AIDS, coming out, Coming-of-Age, Gender Identity, Historical Fiction, immigrant literature, Iranian-American, LGBT, pride month, Sexuality, Young Adult

Thoughts on Two LGBTQ Pride Reads

Like A Love Story

Abdi Nazemian’s young adult historical fiction novel, Like A Love Story, is the fourth LGBTQ-themed book I’ve read this month. Like the others, it has not disappointed. Every good coming-out-story, like every good coming-of-age story from Little Women to The Catcher in the Rye, manages to do this, to balance a personal, individual story with a unique experience in time and place and the larger issues this entails. What the author does best in this novel is to integrate powerful and accurate portrayals of two difficult events, the Iran revolution and the AIDS crisis, into a story about an immigrant boy’s coming-of-age and coming out. Magically, it is all held together by the unlikeliest but most appropriate of figures: Madonna.

Reza is that immigrant boy. He arrives in New York City, by way of Canada, after his family flees Iran. Reza has always been the good boy, the one his mother can depend on, while his older sister has always been the rebel and troublemaker. But when Reza meets the beautiful punk photographer, Art, and his best friend Judy, everything changes. Reza is thrust into a world that values independence and individuality, and into a sphere that is fighting desperately to survive. Judy’s uncle Stephen is dying of AIDS, and through his example of activism, friendship, patience, and counter-pop culture, Reza, Judy, and Art learn to thrive, to live, and to love.

Like A Love Story is not only a beautifully-written young adult novel, but it is a historically and socially important one. Nazemian reminds the reader just how hard gay and lesbian people had to fight to win their freedoms and equal protections, a fight that continues to this day and that is constantly under attack. The author includes several important historical lessons, weaving them seamlessly into the story of these characters’ lives, so that readers who give this work a chance will find themselves learning critical history that is often overlooked, forgotten, or under-appreciated, while at the same time enjoying an excellent story. At the heart of it are themes of friendship, forgiveness, and first loves, as well as first losses and the reality of mourning. These very human themes are so universal that the reader, while connecting with the fictional of it all, might find themselves relating to a story well beyond their own lived experience.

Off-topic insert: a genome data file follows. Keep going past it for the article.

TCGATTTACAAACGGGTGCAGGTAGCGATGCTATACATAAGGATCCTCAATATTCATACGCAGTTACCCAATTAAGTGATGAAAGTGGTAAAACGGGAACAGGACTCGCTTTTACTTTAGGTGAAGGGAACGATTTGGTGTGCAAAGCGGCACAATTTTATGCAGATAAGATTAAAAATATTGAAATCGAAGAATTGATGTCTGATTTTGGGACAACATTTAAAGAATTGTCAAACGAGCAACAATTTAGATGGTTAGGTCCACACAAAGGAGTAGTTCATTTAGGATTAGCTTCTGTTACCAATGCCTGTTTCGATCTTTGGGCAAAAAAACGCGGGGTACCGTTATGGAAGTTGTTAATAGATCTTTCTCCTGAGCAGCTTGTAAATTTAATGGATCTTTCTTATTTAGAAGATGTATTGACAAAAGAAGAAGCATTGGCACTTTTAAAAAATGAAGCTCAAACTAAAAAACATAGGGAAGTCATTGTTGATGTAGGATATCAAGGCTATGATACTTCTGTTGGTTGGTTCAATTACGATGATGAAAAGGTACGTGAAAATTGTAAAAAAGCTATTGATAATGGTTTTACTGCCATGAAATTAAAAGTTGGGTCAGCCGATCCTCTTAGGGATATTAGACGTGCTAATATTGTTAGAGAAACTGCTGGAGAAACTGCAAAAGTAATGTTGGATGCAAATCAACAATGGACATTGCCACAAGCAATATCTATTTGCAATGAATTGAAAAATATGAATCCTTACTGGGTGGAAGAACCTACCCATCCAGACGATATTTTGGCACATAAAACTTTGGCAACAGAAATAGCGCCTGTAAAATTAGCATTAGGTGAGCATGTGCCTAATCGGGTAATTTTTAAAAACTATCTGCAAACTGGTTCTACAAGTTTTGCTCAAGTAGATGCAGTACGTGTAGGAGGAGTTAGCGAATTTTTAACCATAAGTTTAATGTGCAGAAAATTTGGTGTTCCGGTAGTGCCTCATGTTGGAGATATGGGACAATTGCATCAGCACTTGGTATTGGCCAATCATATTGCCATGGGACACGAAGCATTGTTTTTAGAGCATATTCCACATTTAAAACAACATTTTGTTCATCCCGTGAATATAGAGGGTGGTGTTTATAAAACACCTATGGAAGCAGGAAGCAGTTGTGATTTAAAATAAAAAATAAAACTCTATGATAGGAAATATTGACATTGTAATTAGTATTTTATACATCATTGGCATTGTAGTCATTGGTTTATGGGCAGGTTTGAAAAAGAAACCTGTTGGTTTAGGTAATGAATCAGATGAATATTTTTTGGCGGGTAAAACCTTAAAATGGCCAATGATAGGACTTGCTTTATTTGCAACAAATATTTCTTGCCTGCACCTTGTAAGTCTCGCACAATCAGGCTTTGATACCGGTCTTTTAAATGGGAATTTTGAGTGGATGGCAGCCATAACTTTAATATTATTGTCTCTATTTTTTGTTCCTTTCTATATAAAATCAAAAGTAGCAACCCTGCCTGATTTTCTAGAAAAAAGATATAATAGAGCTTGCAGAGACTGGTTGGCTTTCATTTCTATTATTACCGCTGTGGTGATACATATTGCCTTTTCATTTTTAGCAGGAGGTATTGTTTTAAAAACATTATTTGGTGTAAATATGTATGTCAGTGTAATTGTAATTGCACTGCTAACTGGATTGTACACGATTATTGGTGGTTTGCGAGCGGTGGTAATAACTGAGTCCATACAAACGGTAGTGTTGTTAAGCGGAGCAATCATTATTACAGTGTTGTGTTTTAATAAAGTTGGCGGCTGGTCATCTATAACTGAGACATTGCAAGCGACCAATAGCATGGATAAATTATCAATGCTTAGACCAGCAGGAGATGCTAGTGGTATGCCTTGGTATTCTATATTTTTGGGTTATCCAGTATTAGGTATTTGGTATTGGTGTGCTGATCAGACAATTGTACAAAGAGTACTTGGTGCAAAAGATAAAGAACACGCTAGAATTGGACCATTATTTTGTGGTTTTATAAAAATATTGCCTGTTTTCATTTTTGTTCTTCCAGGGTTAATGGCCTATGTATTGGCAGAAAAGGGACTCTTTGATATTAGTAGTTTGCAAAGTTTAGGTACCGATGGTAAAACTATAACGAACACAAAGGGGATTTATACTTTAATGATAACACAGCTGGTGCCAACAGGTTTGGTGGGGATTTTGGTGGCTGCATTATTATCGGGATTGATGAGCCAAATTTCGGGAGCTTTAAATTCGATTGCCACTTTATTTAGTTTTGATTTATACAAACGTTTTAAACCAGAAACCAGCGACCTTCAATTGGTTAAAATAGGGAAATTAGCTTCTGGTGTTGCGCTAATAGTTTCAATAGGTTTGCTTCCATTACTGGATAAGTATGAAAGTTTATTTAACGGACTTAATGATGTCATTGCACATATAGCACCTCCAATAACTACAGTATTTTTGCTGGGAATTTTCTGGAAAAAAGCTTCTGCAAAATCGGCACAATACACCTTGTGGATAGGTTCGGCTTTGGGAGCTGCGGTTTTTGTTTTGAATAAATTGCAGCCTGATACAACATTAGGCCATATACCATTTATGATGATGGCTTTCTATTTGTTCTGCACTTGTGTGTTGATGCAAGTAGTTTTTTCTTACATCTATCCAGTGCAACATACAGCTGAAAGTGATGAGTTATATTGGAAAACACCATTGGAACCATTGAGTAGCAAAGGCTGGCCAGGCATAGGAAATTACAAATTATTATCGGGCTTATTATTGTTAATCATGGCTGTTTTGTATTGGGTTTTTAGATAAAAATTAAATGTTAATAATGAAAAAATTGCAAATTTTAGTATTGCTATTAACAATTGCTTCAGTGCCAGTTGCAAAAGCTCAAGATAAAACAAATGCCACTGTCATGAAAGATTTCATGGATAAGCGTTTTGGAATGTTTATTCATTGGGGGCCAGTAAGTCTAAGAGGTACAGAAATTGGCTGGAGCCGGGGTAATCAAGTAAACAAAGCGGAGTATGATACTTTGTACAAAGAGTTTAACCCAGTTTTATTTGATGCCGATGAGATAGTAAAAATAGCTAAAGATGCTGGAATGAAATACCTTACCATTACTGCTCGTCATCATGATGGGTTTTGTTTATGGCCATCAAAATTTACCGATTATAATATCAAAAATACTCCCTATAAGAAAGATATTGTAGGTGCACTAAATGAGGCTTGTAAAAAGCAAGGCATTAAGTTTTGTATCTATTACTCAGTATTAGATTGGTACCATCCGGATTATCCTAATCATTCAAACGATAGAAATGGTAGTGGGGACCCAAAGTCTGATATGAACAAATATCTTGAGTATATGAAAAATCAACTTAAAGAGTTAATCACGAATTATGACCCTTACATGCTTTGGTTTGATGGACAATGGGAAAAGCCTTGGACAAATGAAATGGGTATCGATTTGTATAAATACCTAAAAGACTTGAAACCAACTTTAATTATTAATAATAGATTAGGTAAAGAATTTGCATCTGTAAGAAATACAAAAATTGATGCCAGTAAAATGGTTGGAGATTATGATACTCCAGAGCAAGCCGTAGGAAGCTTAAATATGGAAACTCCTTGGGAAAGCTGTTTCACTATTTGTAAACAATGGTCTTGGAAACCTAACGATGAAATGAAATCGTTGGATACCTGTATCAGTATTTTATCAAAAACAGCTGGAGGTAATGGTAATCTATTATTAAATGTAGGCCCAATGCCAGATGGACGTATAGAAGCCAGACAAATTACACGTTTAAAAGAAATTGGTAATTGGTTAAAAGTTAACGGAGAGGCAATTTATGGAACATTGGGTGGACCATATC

This is one of the most important and illuminating LGBTQ novels published in recent memory.

Symptoms of Being Human

The fifth book I read for Pride Month is Jeff Garvin’s The Symptoms of Being Human, a young/new adult novel about a gender fluid protagonist’s coming-out experience. Riley Cavanaugh’s father is a conservative politician in a conservative Orange County, California district, in the middle of a re-election campaign. Riley’s mother is kind and well-meaning, but much of her time is devoted to her duties as a politician’s spouse. Just as the election season is heating up, Riley suffers a kind of panic attack at an important event, after which they are hospitalized for attempted suicide. To ease some of the tension, Riley transfers out of her private Catholic school, where they were tormented, to a public school, where they hope to be better treated. Unfortunately, high school is still high school, conservative areas are still conservative areas, and plans often go sour.

While Riley struggles to figure out who they are, some days feeling like a girl and some days like a boy, and other days not like either one, they also navigate the process of healing from self-harm, dealing with anxiety, hiding a powerful secret from their parents and, let’s face it, an entire district that has the Cavanaugh family under its microscope, and trying to make friends, or at least avoid making enemies, at a new school. Any one of these conflicts would be difficult but trying to deal with all of them simultaneously is beyond unlucky. To help, Riley’s therapist suggests that they start a blog and share privately and anonymously what cannot be shared publicly. To write is Riley’s true therapy, and as it turns out, they are very good at it. Ironically, this talent is what causes the largest crisis of all.

Somehow, Riley finds themselves with a popular blog that only grows in popularity as its presence is picked-up by one of the largest LGBTQ community websites online. Riley receives thousands and then tens of thousands of followers and is bombarded with comments of praise, questions for advice, and plenty of hate mail, too. Eventually, Riley’s identity is discovered, right around the time some of the advice they have given to a transgender teen goes terribly wrong, and suddenly they are thrust, with their secrets, into the glaring spotlight that is a political election season.

The major climax itself did feel unnecessary to me, in an almost troubling way. In my reading, the event felt manufactured to fit a gap in the construction of the narrative, rather than necessarily and organically manifested by the sequence of the story itself. It is also a device so often used in stories of sex/gender diversion that, at this point, it has become cliché. This is not to say the problem is not real, because it is very real and all too common, but the introduction and handling of it (and particularly the “fall out”) are even more important for that reason. This is the one element that pulled me out of an otherwise truly engaging, interesting, and important work that deals with gender fluidity, family, hate crimes, coming-of-age, and mental health.

One of the most incredible things about Symptoms of Being Human is that the author manages to treat Riley Cavanaugh’s gender fluidity with complete honesty throughout the course of the narrative. It is never revealed whether the protagonist was born biologically male or female, nor what their parents assume to be Riley’s sex or gender. This is an impressive feat. The story is well-paced, moving slowly and thoughtfully through the complex areas, then speeding up rapidly during moments of intensity. I was able to read the entire thing over the course of one round-trip flight, and rarely did I want to stop to put it down.